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Posted in: March 2018
Amnesty international: Making rights a reality – Gender awareness workshop
Posted: Mar 15, 2018
Category: AGYW Spotlight

Amnesty international: Making rights a reality – Gender awareness workshop

This pack has been designed for use by Human Rights educators and trainers working in the field of Women’s Rights.
The material can be used by participants with a varying degree of expertise in the area of Human Rights and/or Women’s Rights. It is left to the facilitator’s discretion how to grade material in such cases.
The activities have been written with an adult audience in mind but most can be adapted for a younger audience (although facilitators should give considerable attention to suitability of case study materials and other resources when working with young people).
The material in Module One can be used with participants with little or no prior exposure to discussions on gender and is a useful starting point for self reflection by Amnesty International members, human rights activists and wider civil society members.
The material in Module Two builds on issues and topics raised in module one. It is designed to be used with participants made up of activists working on Women’s Rights issues and is directed at Amnesty International members and the wider community.

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It takes children lifting the voices of young leaders
Posted: Mar 15, 2018
Category: AGYW Spotlight

It takes children lifting the voices of young leaders

This report was photographed and written by 21 children and young people, aged 13 to 18, who are part of the World Vision Young Leaders project, which aims to equip and empower them to engage in actions to end violence. I have had the privilege of working with these children and young people from countries throughout Asia, Africa, South America and Europe. I have watched them create a global network where they communicate, share their own experiences and the experiences of other children in their countries, and together try to find solutions to the problems that affect them, especially those related to violence. They write blogs, represent their peers at high-level debates, and speak in the name of all the children who do not have a voice.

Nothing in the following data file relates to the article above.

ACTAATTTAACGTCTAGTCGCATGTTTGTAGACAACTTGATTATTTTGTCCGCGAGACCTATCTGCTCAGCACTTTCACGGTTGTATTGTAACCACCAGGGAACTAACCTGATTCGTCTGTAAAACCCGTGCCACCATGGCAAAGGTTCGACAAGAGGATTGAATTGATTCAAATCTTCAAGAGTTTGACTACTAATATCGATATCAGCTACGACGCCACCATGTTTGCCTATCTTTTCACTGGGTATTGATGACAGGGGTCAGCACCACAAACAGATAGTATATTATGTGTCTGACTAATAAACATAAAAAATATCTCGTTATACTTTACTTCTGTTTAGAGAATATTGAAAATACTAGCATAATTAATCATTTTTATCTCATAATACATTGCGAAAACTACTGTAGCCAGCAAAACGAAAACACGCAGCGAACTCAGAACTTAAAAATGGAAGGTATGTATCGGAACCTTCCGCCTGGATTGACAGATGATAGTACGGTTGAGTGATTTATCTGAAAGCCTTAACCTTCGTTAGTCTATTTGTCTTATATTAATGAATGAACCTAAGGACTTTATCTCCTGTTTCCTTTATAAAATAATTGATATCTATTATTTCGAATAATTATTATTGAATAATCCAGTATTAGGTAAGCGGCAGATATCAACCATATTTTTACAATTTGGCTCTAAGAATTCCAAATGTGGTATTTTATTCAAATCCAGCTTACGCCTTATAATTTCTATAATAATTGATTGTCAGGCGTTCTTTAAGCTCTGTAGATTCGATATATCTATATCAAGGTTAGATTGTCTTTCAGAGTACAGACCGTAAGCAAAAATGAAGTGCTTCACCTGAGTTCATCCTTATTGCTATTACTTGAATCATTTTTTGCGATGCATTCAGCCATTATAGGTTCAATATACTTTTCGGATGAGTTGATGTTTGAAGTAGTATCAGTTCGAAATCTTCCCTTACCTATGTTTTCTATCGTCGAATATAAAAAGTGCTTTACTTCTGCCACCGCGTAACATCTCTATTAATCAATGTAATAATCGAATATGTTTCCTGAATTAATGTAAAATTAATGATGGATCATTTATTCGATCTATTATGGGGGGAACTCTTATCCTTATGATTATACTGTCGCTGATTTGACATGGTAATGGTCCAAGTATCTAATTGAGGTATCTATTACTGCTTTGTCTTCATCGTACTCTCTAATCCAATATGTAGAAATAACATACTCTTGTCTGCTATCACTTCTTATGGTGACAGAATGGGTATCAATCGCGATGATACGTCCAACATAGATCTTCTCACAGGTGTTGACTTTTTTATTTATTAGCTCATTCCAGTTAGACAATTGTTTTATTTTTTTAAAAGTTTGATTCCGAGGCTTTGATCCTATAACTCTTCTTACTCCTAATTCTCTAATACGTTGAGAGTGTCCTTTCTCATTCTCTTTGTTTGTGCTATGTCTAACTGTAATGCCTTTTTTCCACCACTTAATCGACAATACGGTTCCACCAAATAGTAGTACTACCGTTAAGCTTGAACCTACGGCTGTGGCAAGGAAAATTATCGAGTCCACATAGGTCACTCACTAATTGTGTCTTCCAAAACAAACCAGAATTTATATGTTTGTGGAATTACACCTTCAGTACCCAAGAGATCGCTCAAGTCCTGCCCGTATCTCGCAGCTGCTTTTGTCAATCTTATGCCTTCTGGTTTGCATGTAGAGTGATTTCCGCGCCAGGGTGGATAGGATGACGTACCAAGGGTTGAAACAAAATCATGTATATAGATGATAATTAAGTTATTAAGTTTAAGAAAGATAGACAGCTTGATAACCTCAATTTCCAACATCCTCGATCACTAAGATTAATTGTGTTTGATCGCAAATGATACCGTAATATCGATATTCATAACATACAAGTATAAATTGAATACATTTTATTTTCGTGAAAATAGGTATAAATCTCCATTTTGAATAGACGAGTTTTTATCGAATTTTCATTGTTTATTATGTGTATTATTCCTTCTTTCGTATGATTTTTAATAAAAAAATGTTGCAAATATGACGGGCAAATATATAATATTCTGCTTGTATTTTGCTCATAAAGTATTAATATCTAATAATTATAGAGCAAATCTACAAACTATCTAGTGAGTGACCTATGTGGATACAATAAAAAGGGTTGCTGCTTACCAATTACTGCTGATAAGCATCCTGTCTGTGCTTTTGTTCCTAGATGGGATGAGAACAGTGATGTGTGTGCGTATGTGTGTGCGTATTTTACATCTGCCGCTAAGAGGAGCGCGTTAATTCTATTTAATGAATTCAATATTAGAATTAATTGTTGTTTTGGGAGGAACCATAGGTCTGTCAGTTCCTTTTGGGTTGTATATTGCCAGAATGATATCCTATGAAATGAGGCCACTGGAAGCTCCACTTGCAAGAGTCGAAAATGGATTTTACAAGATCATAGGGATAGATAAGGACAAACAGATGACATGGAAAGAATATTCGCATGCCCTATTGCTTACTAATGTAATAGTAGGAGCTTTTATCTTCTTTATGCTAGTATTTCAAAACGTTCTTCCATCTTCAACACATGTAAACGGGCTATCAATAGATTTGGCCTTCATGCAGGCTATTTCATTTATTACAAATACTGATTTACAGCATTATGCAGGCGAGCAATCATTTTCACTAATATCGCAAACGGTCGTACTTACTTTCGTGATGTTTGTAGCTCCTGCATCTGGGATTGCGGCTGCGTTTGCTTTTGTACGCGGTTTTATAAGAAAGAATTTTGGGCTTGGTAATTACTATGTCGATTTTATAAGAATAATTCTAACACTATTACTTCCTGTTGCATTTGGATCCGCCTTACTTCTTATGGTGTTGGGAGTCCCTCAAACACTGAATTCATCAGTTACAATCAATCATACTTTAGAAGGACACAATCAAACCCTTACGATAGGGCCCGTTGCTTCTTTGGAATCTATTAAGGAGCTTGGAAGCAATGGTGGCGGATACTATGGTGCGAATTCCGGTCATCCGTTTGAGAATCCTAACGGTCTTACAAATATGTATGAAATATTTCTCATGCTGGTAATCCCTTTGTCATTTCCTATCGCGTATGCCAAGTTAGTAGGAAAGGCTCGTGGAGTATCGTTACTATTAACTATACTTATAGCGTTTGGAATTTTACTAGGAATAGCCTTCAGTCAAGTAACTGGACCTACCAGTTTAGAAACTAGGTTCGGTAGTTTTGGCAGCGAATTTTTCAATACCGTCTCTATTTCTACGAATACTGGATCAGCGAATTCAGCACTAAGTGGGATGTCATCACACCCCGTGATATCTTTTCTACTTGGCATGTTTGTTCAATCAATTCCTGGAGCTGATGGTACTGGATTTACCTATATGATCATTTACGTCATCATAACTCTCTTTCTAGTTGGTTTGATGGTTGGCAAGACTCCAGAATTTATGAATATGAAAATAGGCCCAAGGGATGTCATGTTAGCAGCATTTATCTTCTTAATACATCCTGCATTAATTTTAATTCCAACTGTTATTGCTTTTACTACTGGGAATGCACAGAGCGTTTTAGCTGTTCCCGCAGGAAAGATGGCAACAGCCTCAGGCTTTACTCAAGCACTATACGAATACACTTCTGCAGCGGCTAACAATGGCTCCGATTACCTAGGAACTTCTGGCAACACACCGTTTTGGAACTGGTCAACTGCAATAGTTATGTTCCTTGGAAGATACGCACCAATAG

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IT TAKES CHILDREN LIFTING THE VOICES OF YOUNG LEADERS
Posted: Mar 13, 2018
Category: Child Sexual Abuse prevention

IT TAKES CHILDREN LIFTING THE VOICES OF YOUNG LEADERS

This report was photographed and written by 21 children and young people, aged 13 to 18, who are part of the World Vision Young Leaders project, which aims to equip and empower them to engage in actions to end violence. I have had the privilege of working with these children and young people from countries throughout Asia, Africa, South America and Europe. I have watched them create a global network where they communicate, share their own experiences and the experiences of other children in their countries, and together try to find solutions to the problems that affect them, especially those related to violence. They write blogs, represent their peers at high-level debates, and speak in the name of all the children who do not have a voice.

Download pdf (67 downloads)
Our Bodies book
Posted: Mar 13, 2018
Category: Child Sexual Abuse prevention

Our Bodies book

One in three South African children will be sexually abused in some way by age 17.Jelly Beanz believes that parents and caregivers can help prevent the abuse of their children by having open and honest conversations about bodies, sex and body rules. These conversations should start as children enter formal schooling. The Our Bodies book has been developed to guide parents through this difficult, but very important process.

FAQ’s:

Is my child not too young to learn about sex?

  • It is a parent’s privilege to be the first person to speak to a child about bodies and sexuality. You will impart the facts of life, but also the values and morals that you want your child to have. If children do not learn about sex from a parent by the time they enter formal schooling, it is only a question of time before another child, a sibling or the internet will inform them.

Will my child not become overly interested in sex if I talk about it?

  • No. Young children are generally more interested in how babies develop than in how they are conceived.

Schools do sex education, can I leave it to the school to have the talk with my child?

  • Schools do sex education and it is important for educators to speak to young people about sexuality. If your child has questions or problems it would be better for your child to speak to you rather than at school.

Click here to get a copy of the book